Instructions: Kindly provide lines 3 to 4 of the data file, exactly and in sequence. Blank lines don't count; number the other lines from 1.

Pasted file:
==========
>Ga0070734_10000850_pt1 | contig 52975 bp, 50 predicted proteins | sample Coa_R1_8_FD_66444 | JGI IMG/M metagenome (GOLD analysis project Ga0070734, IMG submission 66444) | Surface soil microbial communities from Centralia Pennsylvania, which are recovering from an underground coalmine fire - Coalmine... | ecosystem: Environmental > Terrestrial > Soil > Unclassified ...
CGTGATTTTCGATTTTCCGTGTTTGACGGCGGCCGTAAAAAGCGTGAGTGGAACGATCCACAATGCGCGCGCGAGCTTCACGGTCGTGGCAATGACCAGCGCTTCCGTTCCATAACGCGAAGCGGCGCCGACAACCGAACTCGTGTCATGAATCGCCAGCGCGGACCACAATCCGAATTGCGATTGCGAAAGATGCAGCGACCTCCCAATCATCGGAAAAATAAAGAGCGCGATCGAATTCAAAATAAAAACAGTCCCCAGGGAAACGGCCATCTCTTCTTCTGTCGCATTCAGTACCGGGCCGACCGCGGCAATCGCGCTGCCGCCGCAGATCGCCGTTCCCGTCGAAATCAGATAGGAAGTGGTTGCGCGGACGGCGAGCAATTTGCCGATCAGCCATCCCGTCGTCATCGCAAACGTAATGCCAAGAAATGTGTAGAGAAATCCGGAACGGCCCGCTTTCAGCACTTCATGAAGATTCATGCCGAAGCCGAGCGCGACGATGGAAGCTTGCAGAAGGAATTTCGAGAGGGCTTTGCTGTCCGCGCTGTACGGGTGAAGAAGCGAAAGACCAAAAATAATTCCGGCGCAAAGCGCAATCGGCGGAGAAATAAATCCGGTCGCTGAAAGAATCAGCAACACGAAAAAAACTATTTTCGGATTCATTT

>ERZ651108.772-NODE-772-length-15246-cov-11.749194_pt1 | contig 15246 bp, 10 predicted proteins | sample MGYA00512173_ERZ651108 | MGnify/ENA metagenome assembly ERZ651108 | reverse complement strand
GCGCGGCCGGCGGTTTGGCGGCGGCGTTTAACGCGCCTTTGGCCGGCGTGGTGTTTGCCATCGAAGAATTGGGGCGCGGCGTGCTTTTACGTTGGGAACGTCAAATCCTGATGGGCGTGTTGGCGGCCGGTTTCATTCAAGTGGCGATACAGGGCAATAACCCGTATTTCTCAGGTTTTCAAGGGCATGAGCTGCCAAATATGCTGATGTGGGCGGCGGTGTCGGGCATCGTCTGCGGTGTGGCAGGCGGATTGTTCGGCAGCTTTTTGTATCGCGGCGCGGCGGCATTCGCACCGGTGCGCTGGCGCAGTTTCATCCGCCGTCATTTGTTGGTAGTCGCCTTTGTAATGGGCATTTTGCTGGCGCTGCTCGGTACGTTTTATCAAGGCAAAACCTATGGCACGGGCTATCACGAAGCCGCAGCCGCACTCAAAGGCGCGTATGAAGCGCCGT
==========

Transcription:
>ERZ651108.772-NODE-772-length-15246-cov-11.749194_pt1 | contig 15246 bp, 10 predicted proteins | sample MGYA00512173_ERZ651108 | MGnify/ENA metagenome assembly ERZ651108 | reverse complement strand
GCGCGGCCGGCGGTTTGGCGGCGGCGTTTAACGCGCCTTTGGCCGGCGTGGTGTTTGCCATCGAAGAATTGGGGCGCGGCGTGCTTTTACGTTGGGAACGTCAAATCCTGATGGGCGTGTTGGCGGCCGGTTTCATTCAAGTGGCGATACAGGGCAATAACCCGTATTTCTCAGGTTTTCAAGGGCATGAGCTGCCAAATATGCTGATGTGGGCGGCGGTGTCGGGCATCGTCTGCGGTGTGGCAGGCGGATTGTTCGGCAGCTTTTTGTATCGCGGCGCGGCGGCATTCGCACCGGTGCGCTGGCGCAGTTTCATCCGCCGTCATTTGTTGGTAGTCGCCTTTGTAATGGGCATTTTGCTGGCGCTGCTCGGTACGTTTTATCAAGGCAAAACCTATGGCACGGGCTATCACGAAGCCGCAGCCGCACTCAAAGGCGCGTATGAAGCGCCGT